The Northside Boxing Academy where Olympic bronze medalist Nico Hernandez is still training was gutted by fire Saturday morning.
No one was injured. Investigators don’t know a cause yet, but they ran a dog into the ash-strewn interior to sniff for fire accelerants. And investigators from the federal Bureau of Alcohol, Tobacco, Firearms and Explosives came to the scene.
All fires are investigated as cases of arson at first, said investigator Kelly Zane of the Wichita Fire Department. But he said at the scene that so far, no cause has been found and that the investigation would continue.
Investigators said the fire caused an estimated $75,000 damage to the structure and contents. The fire department got the first call at 6:35 a.m. Saturday.
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Emiliano Hernandez, the gym manager and Nico Hernandez’s uncle, stood outside the burned out gym, a former fire department station at 19th and Market, and said the fire has devastated a non-profit charity and a north-side community pillar.
He and strength coach Kenny Pedigo have spent years training not only an Olympian at the gym but currently 30 to 40 neighborhood boys and adults, giving them tough challenges and something to hope for.
It’s depressing, and we’re just going to have to start over.
Emiliano Hernandez, Northside Boxing Academy manager
“It’s depressing, and we’re just going to have to start over,” Emiliano Hernandez said. He stood among ashes and broken glass on the grass just outside the gym. Inside, among other valuables was about $10,000 in weightlifting and other strength equipment recently donated to the charity.
“I’m sick to my stomach right now,” Pedigo said. “But what we’re going to do now is show our kids what we’ve told them many times: When you fall down, you pick yourself up and keep going.”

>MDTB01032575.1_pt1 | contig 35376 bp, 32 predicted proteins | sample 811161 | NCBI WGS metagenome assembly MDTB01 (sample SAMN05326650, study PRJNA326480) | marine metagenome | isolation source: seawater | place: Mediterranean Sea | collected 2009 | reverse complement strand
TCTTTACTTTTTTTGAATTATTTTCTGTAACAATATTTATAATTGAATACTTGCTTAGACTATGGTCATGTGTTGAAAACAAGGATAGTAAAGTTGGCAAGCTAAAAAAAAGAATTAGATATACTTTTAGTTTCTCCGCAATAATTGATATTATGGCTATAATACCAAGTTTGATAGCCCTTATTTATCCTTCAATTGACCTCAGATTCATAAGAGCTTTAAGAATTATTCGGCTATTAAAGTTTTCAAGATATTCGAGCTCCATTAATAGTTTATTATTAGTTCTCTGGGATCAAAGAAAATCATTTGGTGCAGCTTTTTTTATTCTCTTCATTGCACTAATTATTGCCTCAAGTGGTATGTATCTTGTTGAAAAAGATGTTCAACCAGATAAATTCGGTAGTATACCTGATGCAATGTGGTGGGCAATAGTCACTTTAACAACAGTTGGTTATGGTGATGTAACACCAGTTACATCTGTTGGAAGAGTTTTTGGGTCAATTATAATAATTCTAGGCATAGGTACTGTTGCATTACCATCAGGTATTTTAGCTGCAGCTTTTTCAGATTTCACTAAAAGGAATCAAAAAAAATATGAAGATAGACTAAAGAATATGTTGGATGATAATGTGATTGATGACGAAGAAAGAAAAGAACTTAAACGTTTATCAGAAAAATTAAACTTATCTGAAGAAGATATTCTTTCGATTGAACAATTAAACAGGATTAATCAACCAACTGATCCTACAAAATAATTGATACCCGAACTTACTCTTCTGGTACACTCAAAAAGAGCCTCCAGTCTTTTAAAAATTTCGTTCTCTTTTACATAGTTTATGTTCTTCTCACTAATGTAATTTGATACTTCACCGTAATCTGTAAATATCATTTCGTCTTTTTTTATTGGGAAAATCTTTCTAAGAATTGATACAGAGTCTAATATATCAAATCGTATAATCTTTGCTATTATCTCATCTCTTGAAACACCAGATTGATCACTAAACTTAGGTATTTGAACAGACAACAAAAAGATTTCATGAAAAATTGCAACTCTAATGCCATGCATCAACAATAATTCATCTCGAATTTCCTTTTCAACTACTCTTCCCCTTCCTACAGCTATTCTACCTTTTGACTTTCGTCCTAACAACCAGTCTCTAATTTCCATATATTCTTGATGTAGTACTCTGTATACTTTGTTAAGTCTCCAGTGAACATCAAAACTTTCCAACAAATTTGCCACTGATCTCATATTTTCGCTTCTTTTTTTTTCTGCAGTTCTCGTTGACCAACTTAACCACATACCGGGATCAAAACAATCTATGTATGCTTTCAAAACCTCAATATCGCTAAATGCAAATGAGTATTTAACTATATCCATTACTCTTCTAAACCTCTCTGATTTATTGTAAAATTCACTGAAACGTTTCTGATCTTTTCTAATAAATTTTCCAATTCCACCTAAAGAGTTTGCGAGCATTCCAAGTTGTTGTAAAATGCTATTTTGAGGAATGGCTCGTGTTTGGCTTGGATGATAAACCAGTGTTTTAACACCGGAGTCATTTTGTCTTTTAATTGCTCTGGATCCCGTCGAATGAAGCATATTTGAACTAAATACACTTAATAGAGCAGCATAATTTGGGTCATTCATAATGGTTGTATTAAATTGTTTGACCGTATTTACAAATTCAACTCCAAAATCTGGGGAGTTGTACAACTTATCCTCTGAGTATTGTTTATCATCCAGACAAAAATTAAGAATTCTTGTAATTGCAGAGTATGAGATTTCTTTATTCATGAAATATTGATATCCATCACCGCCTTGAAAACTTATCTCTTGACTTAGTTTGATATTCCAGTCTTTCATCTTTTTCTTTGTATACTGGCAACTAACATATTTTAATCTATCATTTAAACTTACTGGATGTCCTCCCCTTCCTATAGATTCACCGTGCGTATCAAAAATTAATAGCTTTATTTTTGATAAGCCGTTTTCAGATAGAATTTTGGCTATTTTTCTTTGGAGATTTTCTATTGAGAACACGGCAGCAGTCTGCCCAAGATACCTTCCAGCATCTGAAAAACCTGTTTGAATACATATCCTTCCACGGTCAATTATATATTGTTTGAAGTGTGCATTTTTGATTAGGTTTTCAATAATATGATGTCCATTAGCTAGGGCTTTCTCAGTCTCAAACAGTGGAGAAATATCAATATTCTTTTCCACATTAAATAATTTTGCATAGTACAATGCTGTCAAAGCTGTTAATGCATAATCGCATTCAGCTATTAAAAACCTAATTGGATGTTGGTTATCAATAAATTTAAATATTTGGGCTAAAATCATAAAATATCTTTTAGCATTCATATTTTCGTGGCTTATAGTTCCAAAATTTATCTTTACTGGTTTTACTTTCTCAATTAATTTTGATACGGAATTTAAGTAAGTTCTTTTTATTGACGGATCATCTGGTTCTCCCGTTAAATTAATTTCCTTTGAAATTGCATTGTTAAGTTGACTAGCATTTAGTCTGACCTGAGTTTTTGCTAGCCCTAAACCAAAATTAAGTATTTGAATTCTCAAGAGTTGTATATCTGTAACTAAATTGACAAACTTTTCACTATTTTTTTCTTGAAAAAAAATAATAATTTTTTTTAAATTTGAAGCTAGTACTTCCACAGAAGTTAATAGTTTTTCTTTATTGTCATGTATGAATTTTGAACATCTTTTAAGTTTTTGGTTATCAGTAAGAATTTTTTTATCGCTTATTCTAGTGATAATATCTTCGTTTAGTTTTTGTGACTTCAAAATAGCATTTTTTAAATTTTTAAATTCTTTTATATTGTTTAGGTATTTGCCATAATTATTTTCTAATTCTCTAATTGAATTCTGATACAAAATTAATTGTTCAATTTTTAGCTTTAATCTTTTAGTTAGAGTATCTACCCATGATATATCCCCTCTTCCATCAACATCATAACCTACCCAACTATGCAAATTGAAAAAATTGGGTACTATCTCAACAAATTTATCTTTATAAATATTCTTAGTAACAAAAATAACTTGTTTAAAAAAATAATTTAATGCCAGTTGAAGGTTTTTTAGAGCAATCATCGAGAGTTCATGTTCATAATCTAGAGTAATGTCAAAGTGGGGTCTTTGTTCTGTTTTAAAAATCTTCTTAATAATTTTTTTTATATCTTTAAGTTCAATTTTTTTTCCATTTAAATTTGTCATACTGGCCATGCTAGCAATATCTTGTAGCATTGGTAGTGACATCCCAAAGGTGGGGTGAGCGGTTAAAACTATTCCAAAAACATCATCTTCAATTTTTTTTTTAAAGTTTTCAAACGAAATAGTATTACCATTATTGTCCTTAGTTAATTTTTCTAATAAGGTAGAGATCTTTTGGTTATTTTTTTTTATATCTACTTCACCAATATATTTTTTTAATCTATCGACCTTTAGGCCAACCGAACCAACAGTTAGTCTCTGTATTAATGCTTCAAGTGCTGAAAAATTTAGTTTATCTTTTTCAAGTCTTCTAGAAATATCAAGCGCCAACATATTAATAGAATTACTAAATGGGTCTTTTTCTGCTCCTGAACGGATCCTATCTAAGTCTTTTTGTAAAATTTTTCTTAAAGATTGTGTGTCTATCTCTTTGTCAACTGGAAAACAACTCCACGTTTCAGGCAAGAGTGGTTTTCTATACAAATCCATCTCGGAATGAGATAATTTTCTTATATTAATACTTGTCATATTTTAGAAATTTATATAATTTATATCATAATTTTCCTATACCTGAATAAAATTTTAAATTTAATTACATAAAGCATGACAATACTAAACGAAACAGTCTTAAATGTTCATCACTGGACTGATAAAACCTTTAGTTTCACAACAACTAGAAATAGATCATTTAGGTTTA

Nico Hernandez won his bronze Olympic medal this summer in Rio de Janeiro. He showed up outside the gym for a few minutes Saturday after he heard about the fire, Emiliano Hernandez said. “But he just turned around right away and said ‘I gotta go home,’” he said.
“He’s probably thinking right now that ‘here’s another obstacle in my life,’” Emiliano Hernandez said. He said Nico has been training at the gym to stay in shape for whatever the next chapter of his career might be, whether turning pro or training for the 2020 Olympics or something else.
Hernandez and Pedigo said they coach for free at the boxing academy, setting goals for the kids and adults whom come there.
“The training is tough, and sometimes the kids don’t last because it’s so tough,” Hernandez said. “But we do it in part because we’re trying to turn their lives around and help them stay in school. Some of the kids and some adults who come train here are having trouble in their lives, and boxing helps them work that out.”
They have felt loved here.
Kenny Pedigo, boxing academy strength trainer
“They have felt loved here,” Pedigo said.
Pedigo said he had about $1,000 of his own weight-lifting equipment in the gym, besides the equipment recently donated by others.
He and Hernandez asked Zane at the scene whether they could go into the fire-gutted building and salvage equipment before nightfall, to protect it from being stolen. When Zane demurred, they then asked whether Wichita police could assign someone to stand watch over the property, or whether the city could board up the fire-shattered windows to keep thieves out.
“We’ve got to get it out or it is going to get stolen,” Pedigo said. Zane made calls and told them later that the city would try to do what it could.
Besides the gym fire at 1901 N. Market, there was a large fire at a home at 1556 North Park Place at about the same time.
The fire at the home was first reported at around 7 a.m. The house was fully engulfed, drawing multiple Wichita Fire Department trucks and close to two dozen firefighters.
Sandra Spechtenhauser, who identified herself as a friend of the home’s owner, said nobody lives in the structure, which appeared to be a total loss.
Contributing: Bryan Horwath of The Eagle